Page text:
After an almost fatal car accident, Sister Mary Bernarda Arkatin, decided to give back to the less fortunate, saying she “wanted to do some good before she left this world.”
With over 70 years devoted to serving God, Sr. Bernarda began helping the orphans of Ukraine. For 18 years, Sister Bernarda has spent the summer months visiting orphanages, clinics, hospitals, homeless shelters and private homes, bringing gifts, food and clothing all across Ukraine. Her father grew up in an orphanage for displaced children after World War I, giving Sr. Bernarda a “natural attraction” to help less fortunate kids.
Last September, I witnessed this inspiring one-woman mission in action. Sr. Bernarda introduced me to our first orphanage, Children’s Internaut of Bila Zerkva, a boys’ institution for the mentally handicapped.
The children’s energy was invigorating. Despite their handicaps, the children proudly proceeded to show me the vegetable garden they had grown, the livestock they care for, and their many talents. The staff’s devotion was evident in every corner of the orphanage. While Children’s Internaut of Bila Zerkva is a state-run facility, the atmosphere is loving. Like most institutions of its kind in Ukraine, the orphanage receives limited funds from the government.
Due to Ukraine’s weak economy, administrators have a greater responsibility keeping orphanages functioning. Other orphanages were not so pleasant. Most were remnants of the Soviet past. We came across an abandoned, dilapidated building, and to our surprise, it was a functioning orphanage filled with children. Three orphanages we visited did not have heat. Children often wear coats and hats to keep warm at school in winter. Many institutions in Ukraine rely on donations. Even so, it is known that corruption is rampant. My duty is to observe and determine which orphanages are in great need and to develop working relationships with trustworthy individuals. I need to be certain that the children will receive the aid we work so hard to send. Each child deserves our help.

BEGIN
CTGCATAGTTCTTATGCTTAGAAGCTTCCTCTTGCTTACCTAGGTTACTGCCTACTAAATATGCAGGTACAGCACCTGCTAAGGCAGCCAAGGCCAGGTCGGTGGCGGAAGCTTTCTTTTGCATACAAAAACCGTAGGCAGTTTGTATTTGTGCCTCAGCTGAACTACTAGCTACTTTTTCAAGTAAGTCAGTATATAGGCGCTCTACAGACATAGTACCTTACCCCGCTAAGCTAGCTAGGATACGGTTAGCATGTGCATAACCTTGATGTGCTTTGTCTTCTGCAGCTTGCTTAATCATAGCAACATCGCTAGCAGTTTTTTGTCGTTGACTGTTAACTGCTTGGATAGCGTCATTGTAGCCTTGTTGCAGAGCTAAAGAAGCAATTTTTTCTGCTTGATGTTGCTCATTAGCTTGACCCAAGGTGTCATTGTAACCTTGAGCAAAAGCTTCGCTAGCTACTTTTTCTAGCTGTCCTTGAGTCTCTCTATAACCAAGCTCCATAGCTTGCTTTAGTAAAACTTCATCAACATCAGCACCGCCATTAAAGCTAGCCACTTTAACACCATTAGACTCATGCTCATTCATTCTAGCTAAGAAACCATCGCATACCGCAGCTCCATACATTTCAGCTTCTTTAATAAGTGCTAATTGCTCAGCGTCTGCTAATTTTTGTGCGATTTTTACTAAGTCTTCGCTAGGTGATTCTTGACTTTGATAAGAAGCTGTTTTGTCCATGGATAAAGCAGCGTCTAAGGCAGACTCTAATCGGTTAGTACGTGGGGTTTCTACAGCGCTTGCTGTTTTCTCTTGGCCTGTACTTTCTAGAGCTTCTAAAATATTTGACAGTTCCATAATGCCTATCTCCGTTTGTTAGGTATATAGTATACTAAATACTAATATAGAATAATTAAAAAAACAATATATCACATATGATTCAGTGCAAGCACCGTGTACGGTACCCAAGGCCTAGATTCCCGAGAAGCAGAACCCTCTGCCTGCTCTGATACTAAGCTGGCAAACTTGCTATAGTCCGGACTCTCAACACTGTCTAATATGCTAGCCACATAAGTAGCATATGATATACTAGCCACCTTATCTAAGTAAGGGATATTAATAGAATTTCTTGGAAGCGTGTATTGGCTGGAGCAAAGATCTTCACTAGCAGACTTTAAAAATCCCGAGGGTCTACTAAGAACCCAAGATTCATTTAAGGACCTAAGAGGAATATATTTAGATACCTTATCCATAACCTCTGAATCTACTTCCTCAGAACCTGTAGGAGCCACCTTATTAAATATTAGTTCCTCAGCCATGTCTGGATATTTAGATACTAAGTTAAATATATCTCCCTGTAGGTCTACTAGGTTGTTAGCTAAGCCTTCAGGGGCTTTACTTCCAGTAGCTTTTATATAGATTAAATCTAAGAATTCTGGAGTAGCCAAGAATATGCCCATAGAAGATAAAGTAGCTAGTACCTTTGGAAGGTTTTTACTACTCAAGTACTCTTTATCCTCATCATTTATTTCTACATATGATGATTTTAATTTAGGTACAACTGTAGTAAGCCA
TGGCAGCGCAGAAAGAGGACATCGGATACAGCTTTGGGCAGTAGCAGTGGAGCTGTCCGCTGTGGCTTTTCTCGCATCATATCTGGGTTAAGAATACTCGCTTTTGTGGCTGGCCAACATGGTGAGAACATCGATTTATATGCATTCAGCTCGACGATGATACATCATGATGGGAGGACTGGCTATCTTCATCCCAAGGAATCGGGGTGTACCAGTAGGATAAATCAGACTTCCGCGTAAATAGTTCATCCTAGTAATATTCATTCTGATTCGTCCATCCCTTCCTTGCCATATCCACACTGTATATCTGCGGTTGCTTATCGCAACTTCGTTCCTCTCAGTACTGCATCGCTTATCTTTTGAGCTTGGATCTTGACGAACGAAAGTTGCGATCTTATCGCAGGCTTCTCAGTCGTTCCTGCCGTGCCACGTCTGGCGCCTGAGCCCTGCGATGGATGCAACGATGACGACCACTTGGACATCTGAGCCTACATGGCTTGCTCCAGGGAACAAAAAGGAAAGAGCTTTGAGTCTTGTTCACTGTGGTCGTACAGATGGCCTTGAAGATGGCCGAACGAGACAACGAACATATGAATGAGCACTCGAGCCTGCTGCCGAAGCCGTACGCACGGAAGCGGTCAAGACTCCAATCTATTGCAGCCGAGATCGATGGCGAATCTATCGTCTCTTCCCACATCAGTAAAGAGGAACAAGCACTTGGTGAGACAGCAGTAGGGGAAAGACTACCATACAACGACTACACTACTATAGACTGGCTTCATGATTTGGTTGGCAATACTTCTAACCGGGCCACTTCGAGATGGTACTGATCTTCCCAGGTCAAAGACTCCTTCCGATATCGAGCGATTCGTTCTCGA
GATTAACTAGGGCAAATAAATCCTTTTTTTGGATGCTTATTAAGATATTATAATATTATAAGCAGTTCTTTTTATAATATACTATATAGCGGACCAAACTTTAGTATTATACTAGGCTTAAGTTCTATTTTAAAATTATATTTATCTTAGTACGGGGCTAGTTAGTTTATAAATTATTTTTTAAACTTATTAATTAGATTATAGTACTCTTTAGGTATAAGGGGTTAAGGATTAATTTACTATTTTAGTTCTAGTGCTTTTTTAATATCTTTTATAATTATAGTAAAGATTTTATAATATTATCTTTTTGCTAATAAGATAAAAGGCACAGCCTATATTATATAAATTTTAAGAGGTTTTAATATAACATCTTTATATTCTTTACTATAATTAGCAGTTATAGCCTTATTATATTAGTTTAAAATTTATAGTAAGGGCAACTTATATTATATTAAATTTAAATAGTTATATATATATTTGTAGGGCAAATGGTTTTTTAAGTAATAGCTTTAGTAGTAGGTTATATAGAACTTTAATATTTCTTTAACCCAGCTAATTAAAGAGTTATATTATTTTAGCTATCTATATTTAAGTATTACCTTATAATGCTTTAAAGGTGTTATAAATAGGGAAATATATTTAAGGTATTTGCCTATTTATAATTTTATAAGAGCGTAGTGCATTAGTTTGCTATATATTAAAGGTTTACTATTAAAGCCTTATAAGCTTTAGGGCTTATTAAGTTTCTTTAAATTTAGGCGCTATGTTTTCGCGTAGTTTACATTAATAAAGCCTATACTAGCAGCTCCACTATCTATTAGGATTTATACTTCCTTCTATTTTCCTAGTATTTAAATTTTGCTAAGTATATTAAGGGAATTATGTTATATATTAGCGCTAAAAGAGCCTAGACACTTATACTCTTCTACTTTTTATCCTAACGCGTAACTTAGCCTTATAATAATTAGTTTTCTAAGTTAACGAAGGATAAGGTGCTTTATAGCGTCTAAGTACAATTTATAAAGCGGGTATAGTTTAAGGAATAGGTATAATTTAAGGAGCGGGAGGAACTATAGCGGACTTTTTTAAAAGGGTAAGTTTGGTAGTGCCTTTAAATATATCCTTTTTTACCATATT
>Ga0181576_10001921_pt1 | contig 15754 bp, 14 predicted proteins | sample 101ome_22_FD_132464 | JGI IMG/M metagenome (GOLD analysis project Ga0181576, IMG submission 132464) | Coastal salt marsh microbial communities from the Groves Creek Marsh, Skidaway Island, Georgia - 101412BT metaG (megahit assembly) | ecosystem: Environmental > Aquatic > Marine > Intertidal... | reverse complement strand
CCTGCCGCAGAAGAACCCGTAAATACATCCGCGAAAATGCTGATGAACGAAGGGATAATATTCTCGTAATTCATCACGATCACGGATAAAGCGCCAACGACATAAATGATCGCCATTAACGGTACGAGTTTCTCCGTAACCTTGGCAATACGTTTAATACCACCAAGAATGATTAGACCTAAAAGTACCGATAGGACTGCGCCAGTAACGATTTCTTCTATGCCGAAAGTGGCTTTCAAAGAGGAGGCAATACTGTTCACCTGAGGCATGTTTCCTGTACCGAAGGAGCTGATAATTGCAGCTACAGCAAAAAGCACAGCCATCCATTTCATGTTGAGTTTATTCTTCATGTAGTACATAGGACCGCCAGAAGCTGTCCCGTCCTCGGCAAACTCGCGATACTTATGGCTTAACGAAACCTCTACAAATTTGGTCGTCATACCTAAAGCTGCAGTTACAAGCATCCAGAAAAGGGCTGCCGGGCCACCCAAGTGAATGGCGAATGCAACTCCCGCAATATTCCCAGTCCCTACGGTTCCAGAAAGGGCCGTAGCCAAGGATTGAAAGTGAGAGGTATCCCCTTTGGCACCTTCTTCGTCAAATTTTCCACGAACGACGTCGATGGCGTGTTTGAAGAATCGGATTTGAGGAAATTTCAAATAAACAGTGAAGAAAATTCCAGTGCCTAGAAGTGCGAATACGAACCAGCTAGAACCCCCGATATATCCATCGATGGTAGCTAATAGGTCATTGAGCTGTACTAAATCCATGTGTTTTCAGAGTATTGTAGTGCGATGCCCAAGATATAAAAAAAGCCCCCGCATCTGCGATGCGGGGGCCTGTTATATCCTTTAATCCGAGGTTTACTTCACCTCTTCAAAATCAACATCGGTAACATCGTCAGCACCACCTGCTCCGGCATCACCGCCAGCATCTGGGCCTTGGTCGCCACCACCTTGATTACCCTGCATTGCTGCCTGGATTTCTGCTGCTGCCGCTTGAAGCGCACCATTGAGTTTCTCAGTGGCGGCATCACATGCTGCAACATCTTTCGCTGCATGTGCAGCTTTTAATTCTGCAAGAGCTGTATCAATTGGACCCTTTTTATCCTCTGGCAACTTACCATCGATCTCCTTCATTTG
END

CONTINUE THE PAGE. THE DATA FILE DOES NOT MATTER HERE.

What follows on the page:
One of the highlights from my trip to Ukraine was visiting a home for six children started by the Sisters of St. Basil. Without speaking a word in Ukrainian, I played and laughed so much with the children (ages 7 – 13). We communicated through positive energy and a sense of community and belonging. Those children without parents were loved as much as any children in the world.
Every time I return home to the US, I treasure the memories of the faces, the laughter, the smiles of all the children. These children we help are the sweet reminders of life’s beauty and the inspiration of Maya’s Hope.
My own Ukrainian father was once a forgotten and displaced child after World War II and was given the opportunity of a new life in the United States. Like those same Americans who helped my family, I will not forget these children and will continue to find ways to provide hope for them.
Submitted by Maya Rowencak.